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Respect for autonomy has become a fundamental principle in human research ethics. Nonetheless, this principle and the associated process of obtaining informed consent do have limitations. This can lead to some groups, many of them vulnerable, being left understudied.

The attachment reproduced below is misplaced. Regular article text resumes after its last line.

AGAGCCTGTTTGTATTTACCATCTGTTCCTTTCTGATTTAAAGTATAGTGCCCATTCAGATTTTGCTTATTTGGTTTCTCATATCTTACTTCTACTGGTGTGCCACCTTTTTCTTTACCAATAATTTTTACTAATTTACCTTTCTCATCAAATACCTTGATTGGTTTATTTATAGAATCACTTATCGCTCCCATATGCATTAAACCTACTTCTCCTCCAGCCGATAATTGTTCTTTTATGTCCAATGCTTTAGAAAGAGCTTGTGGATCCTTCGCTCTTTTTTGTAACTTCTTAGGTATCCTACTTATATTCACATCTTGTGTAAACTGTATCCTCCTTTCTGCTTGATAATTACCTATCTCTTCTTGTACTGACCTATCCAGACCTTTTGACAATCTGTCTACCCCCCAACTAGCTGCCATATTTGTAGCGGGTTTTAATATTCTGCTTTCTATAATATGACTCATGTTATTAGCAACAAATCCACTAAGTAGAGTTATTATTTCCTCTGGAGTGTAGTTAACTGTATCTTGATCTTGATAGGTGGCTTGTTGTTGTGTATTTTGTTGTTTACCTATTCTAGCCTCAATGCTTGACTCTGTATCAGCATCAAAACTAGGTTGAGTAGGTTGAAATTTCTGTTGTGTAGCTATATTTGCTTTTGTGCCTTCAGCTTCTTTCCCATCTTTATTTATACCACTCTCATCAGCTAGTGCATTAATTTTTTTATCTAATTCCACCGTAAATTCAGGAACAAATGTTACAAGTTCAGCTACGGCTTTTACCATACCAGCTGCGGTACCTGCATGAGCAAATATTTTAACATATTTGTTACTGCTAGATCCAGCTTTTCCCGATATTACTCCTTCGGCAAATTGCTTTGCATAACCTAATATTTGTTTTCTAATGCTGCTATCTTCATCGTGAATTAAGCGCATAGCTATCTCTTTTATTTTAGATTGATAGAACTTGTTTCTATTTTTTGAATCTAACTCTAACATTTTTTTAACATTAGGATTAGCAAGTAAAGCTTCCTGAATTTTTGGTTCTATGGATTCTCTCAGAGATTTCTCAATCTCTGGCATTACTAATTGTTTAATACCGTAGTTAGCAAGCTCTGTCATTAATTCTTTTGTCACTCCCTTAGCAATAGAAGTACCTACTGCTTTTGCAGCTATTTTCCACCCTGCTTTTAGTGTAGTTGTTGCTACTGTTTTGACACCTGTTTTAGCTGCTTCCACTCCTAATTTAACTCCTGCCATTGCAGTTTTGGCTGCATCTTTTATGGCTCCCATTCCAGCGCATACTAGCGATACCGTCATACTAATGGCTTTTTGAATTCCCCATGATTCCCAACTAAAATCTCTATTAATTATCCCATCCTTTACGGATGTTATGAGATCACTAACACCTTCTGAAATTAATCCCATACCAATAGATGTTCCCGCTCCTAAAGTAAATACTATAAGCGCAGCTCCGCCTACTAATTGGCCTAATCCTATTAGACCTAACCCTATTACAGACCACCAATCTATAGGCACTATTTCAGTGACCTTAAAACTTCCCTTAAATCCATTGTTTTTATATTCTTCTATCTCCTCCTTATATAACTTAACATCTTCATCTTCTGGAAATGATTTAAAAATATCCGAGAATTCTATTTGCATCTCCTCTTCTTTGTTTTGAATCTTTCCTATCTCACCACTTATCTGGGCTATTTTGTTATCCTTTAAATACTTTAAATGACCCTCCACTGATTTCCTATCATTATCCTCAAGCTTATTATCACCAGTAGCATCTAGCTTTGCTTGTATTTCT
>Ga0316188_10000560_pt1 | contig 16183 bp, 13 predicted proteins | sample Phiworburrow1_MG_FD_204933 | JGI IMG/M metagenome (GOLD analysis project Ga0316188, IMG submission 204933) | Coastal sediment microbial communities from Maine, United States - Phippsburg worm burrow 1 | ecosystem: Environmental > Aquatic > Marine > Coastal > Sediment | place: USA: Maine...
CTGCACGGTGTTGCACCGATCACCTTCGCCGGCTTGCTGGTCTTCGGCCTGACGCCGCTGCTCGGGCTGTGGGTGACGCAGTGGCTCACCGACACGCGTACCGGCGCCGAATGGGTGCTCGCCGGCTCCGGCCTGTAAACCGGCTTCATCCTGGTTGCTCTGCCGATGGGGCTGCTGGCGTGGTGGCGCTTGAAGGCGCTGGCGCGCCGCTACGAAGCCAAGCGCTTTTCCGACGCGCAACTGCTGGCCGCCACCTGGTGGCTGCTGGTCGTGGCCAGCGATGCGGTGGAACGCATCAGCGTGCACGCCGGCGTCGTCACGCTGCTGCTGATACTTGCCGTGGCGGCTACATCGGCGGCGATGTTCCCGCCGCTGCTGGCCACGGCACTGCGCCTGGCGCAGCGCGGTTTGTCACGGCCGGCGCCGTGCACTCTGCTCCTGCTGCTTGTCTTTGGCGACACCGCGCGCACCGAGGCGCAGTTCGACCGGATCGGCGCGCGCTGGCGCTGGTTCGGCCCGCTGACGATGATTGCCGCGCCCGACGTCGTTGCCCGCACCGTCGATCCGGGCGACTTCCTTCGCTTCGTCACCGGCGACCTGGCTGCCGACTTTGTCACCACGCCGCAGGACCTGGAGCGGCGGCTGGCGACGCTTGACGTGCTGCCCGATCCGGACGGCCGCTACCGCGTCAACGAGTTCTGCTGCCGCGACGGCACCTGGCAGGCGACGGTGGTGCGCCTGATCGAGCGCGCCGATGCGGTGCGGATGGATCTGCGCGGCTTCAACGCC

This book considers these limitations and contributes through legal and philosophical analyses to the search for viable approaches to human research ethics. It explores the limitations of respect for autonomy and informed consent both in law and through the examination of cases where autonomy is lacking (infants), diminished (addicts), and compromised (low socio-economic status). It examines alternative and complementary concepts to overcome the limits of respect for autonomy, including beneficence, dignity, virtue, solidarity, non-exploitation, vulnerability and self-ownership. It takes seriously the importance of human relationality and community in qualifying, tempering and complementing autonomy to achieve the ultimate end of human research - the good of humankind.